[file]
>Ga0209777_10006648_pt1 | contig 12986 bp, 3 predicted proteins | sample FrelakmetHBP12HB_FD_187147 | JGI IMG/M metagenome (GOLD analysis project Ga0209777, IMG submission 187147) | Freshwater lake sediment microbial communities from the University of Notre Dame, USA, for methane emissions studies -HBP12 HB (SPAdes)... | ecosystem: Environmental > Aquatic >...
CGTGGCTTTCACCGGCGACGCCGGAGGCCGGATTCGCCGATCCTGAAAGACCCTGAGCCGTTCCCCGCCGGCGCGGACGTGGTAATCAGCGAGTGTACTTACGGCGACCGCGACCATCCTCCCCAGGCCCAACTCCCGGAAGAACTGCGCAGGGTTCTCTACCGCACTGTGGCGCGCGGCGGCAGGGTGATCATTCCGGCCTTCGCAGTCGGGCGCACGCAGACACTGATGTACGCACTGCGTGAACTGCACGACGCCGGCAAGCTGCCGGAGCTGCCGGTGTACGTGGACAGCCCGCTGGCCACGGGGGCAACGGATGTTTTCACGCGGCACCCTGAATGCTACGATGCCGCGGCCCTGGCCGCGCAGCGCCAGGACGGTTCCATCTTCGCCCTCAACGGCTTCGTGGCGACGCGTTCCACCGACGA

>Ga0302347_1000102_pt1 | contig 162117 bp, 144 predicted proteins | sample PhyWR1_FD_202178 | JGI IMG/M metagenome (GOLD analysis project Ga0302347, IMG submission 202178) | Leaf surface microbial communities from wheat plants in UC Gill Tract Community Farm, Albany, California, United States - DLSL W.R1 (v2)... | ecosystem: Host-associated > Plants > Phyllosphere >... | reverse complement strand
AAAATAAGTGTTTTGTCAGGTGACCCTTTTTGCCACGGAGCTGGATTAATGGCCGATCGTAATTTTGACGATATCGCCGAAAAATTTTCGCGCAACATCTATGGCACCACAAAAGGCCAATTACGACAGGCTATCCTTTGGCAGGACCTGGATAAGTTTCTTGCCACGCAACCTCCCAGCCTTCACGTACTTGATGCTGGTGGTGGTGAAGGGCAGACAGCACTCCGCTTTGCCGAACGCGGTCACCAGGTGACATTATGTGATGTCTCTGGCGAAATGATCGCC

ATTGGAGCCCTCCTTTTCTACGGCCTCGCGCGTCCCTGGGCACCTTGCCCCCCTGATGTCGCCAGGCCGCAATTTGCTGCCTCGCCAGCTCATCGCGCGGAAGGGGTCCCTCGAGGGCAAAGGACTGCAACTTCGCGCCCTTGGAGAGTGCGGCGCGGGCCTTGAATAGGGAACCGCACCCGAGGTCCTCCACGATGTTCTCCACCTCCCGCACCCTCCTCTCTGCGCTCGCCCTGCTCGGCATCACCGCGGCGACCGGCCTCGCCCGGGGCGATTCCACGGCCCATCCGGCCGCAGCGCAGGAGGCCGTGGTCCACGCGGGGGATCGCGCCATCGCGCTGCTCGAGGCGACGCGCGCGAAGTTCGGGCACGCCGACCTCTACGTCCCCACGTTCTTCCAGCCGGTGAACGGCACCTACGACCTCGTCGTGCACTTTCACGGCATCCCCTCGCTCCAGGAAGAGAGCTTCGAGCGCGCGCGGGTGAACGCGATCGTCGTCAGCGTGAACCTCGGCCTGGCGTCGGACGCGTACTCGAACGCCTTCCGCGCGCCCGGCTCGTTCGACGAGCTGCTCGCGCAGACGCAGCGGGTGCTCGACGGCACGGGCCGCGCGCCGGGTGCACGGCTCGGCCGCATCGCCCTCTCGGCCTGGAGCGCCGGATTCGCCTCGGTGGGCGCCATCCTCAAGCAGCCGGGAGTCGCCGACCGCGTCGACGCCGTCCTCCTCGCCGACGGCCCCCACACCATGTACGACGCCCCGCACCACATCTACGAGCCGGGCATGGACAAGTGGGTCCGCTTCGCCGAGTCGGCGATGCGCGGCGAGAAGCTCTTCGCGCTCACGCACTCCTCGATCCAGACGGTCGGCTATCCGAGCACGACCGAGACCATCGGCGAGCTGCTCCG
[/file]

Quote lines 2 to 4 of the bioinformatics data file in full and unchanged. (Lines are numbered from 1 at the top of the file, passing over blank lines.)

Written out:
CGTGGCTTTCACCGGCGACGCCGGAGGCCGGATTCGCCGATCCTGAAAGACCCTGAGCCGTTCCCCGCCGGCGCGGACGTGGTAATCAGCGAGTGTACTTACGGCGACCGCGACCATCCTCCCCAGGCCCAACTCCCGGAAGAACTGCGCAGGGTTCTCTACCGCACTGTGGCGCGCGGCGGCAGGGTGATCATTCCGGCCTTCGCAGTCGGGCGCACGCAGACACTGATGTACGCACTGCGTGAACTGCACGACGCCGGCAAGCTGCCGGAGCTGCCGGTGTACGTGGACAGCCCGCTGGCCACGGGGGCAACGGATGTTTTCACGCGGCACCCTGAATGCTACGATGCCGCGGCCCTGGCCGCGCAGCGCCAGGACGGTTCCATCTTCGCCCTCAACGGCTTCGTGGCGACGCGTTCCACCGACGA

>Ga0302347_1000102_pt1 | contig 162117 bp, 144 predicted proteins | sample PhyWR1_FD_202178 | JGI IMG/M metagenome (GOLD analysis project Ga0302347, IMG submission 202178) | Leaf surface microbial communities from wheat plants in UC Gill Tract Community Farm, Albany, California, United States - DLSL W.R1 (v2)... | ecosystem: Host-associated > Plants > Phyllosphere >... | reverse complement strand
AAAATAAGTGTTTTGTCAGGTGACCCTTTTTGCCACGGAGCTGGATTAATGGCCGATCGTAATTTTGACGATATCGCCGAAAAATTTTCGCGCAACATCTATGGCACCACAAAAGGCCAATTACGACAGGCTATCCTTTGGCAGGACCTGGATAAGTTTCTTGCCACGCAACCTCCCAGCCTTCACGTACTTGATGCTGGTGGTGGTGAAGGGCAGACAGCACTCCGCTTTGCCGAACGCGGTCACCAGGTGACATTATGTGATGTCTCTGGCGAAATGATCGCC